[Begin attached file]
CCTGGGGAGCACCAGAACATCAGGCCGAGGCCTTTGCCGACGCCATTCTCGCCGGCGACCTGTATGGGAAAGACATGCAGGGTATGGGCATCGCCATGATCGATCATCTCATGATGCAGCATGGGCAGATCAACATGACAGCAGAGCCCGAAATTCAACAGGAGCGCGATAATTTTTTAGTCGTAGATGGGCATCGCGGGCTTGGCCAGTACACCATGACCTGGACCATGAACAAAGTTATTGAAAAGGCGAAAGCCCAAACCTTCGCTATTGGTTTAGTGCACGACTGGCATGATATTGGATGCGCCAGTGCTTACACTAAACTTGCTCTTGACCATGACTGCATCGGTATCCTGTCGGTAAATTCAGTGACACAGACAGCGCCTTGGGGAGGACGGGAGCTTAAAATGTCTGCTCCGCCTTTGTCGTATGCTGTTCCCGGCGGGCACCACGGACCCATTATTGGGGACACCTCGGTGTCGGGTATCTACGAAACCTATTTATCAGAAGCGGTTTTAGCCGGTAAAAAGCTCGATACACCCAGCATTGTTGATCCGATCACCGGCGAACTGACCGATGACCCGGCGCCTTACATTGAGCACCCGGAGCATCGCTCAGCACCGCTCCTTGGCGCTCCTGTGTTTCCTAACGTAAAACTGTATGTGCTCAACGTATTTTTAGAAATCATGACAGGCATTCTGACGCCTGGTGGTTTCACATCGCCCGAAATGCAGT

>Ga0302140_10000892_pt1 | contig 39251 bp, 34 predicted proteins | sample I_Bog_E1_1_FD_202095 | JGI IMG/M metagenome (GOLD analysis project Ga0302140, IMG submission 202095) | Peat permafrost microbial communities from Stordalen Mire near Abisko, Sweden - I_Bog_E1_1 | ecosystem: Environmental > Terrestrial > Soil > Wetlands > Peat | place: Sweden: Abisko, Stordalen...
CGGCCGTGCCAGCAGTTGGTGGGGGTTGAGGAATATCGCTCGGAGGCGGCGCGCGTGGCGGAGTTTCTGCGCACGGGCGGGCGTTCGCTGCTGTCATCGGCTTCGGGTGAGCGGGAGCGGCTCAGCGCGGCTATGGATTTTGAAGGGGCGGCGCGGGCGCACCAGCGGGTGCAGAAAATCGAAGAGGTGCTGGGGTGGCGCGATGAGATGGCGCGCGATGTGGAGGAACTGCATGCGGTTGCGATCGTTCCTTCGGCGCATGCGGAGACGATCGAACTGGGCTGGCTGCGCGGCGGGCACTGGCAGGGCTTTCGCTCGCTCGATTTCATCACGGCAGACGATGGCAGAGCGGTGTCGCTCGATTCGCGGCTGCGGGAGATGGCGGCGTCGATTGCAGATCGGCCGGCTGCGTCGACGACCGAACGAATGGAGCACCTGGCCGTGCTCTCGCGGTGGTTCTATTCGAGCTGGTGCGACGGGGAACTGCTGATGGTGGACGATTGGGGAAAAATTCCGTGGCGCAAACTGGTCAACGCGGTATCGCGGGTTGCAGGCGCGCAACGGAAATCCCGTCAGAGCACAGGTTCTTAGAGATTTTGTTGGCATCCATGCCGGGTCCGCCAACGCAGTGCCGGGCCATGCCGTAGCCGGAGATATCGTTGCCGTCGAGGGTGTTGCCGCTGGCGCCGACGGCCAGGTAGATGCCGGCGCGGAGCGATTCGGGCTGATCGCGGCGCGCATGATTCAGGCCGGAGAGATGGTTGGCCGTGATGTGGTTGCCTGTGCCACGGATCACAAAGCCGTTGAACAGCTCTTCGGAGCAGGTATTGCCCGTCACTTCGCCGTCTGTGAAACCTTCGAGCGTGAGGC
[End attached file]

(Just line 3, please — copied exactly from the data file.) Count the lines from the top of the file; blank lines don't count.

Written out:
CGGCCGTGCCAGCAGTTGGTGGGGGTTGAGGAATATCGCTCGGAGGCGGCGCGCGTGGCGGAGTTTCTGCGCACGGGCGGGCGTTCGCTGCTGTCATCGGCTTCGGGTGAGCGGGAGCGGCTCAGCGCGGCTATGGATTTTGAAGGGGCGGCGCGGGCGCACCAGCGGGTGCAGAAAATCGAAGAGGTGCTGGGGTGGCGCGATGAGATGGCGCGCGATGTGGAGGAACTGCATGCGGTTGCGATCGTTCCTTCGGCGCATGCGGAGACGATCGAACTGGGCTGGCTGCGCGGCGGGCACTGGCAGGGCTTTCGCTCGCTCGATTTCATCACGGCAGACGATGGCAGAGCGGTGTCGCTCGATTCGCGGCTGCGGGAGATGGCGGCGTCGATTGCAGATCGGCCGGCTGCGTCGACGACCGAACGAATGGAGCACCTGGCCGTGCTCTCGCGGTGGTTCTATTCGAGCTGGTGCGACGGGGAACTGCTGATGGTGGACGATTGGGGAAAAATTCCGTGGCGCAAACTGGTCAACGCGGTATCGCGGGTTGCAGGCGCGCAACGGAAATCCCGTCAGAGCACAGGTTCTTAGAGATTTTGTTGGCATCCATGCCGGGTCCGCCAACGCAGTGCCGGGCCATGCCGTAGCCGGAGATATCGTTGCCGTCGAGGGTGTTGCCGCTGGCGCCGACGGCCAGGTAGATGCCGGCGCGGAGCGATTCGGGCTGATCGCGGCGCGCATGATTCAGGCCGGAGAGATGGTTGGCCGTGATGTGGTTGCCTGTGCCACGGATCACAAAGCCGTTGAACAGCTCTTCGGAGCAGGTATTGCCCGTCACTTCGCCGTCTGTGAAACCTTCGAGCGTGAGGC